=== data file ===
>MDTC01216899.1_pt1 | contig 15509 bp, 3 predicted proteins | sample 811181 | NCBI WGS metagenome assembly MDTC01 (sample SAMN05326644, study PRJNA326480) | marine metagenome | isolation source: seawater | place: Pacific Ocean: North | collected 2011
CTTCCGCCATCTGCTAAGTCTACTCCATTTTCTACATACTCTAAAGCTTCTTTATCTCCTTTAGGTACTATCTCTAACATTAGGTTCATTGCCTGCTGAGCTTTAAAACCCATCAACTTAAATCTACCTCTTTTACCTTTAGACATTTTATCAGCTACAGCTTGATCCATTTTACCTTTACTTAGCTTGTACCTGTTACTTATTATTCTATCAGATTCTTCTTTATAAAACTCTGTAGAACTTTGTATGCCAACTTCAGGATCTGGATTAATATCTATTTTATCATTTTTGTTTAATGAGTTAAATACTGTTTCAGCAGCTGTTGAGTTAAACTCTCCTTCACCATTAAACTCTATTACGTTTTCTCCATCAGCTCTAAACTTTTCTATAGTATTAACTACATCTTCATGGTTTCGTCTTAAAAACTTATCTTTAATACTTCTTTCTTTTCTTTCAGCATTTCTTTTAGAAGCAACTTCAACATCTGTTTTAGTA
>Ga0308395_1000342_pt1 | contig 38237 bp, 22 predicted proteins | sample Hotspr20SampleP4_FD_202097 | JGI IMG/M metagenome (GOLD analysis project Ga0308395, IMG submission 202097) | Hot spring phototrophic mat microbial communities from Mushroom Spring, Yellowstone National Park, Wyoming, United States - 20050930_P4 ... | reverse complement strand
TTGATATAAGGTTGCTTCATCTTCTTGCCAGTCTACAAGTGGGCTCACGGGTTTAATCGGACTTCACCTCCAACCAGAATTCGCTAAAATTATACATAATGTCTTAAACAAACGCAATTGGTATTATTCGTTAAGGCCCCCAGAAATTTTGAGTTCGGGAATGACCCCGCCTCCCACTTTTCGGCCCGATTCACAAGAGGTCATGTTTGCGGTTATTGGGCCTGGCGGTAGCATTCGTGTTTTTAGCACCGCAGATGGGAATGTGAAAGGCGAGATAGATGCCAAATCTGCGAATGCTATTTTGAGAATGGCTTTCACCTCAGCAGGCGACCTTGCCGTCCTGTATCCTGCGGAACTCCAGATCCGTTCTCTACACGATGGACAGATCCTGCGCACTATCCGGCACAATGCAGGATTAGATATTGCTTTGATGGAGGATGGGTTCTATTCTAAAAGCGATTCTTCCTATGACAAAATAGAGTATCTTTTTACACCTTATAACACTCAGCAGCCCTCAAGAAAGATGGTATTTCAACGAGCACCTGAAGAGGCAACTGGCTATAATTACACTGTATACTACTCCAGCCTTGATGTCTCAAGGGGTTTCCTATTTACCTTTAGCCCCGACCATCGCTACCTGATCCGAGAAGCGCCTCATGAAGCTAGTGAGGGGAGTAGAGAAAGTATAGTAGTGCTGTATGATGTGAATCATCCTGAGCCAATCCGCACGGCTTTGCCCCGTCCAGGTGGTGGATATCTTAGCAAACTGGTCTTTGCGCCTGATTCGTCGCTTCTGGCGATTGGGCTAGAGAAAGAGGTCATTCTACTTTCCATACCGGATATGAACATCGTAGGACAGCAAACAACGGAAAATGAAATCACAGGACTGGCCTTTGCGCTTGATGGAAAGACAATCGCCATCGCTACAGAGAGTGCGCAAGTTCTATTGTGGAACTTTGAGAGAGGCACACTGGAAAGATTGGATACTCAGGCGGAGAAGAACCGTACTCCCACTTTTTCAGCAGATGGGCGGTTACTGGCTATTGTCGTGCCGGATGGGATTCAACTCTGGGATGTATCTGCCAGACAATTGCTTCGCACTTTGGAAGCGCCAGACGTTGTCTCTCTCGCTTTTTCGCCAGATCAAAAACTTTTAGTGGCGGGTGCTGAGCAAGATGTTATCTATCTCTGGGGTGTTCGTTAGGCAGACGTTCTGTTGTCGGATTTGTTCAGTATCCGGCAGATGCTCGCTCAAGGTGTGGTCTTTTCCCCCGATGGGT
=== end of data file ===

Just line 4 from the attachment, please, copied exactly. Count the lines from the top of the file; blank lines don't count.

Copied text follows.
TTGATATAAGGTTGCTTCATCTTCTTGCCAGTCTACAAGTGGGCTCACGGGTTTAATCGGACTTCACCTCCAACCAGAATTCGCTAAAATTATACATAATGTCTTAAACAAACGCAATTGGTATTATTCGTTAAGGCCCCCAGAAATTTTGAGTTCGGGAATGACCCCGCCTCCCACTTTTCGGCCCGATTCACAAGAGGTCATGTTTGCGGTTATTGGGCCTGGCGGTAGCATTCGTGTTTTTAGCACCGCAGATGGGAATGTGAAAGGCGAGATAGATGCCAAATCTGCGAATGCTATTTTGAGAATGGCTTTCACCTCAGCAGGCGACCTTGCCGTCCTGTATCCTGCGGAACTCCAGATCCGTTCTCTACACGATGGACAGATCCTGCGCACTATCCGGCACAATGCAGGATTAGATATTGCTTTGATGGAGGATGGGTTCTATTCTAAAAGCGATTCTTCCTATGACAAAATAGAGTATCTTTTTACACCTTATAACACTCAGCAGCCCTCAAGAAAGATGGTATTTCAACGAGCACCTGAAGAGGCAACTGGCTATAATTACACTGTATACTACTCCAGCCTTGATGTCTCAAGGGGTTTCCTATTTACCTTTAGCCCCGACCATCGCTACCTGATCCGAGAAGCGCCTCATGAAGCTAGTGAGGGGAGTAGAGAAAGTATAGTAGTGCTGTATGATGTGAATCATCCTGAGCCAATCCGCACGGCTTTGCCCCGTCCAGGTGGTGGATATCTTAGCAAACTGGTCTTTGCGCCTGATTCGTCGCTTCTGGCGATTGGGCTAGAGAAAGAGGTCATTCTACTTTCCATACCGGATATGAACATCGTAGGACAGCAAACAACGGAAAATGAAATCACAGGACTGGCCTTTGCGCTTGATGGAAAGACAATCGCCATCGCTACAGAGAGTGCGCAAGTTCTATTGTGGAACTTTGAGAGAGGCACACTGGAAAGATTGGATACTCAGGCGGAGAAGAACCGTACTCCCACTTTTTCAGCAGATGGGCGGTTACTGGCTATTGTCGTGCCGGATGGGATTCAACTCTGGGATGTATCTGCCAGACAATTGCTTCGCACTTTGGAAGCGCCAGACGTTGTCTCTCTCGCTTTTTCGCCAGATCAAAAACTTTTAGTGGCGGGTGCTGAGCAAGATGTTATCTATCTCTGGGGTGTTCGTTAGGCAGACGTTCTGTTGTCGGATTTGTTCAGTATCCGGCAGATGCTCGCTCAAGGTGTGGTCTTTTCCCCCGATGGGT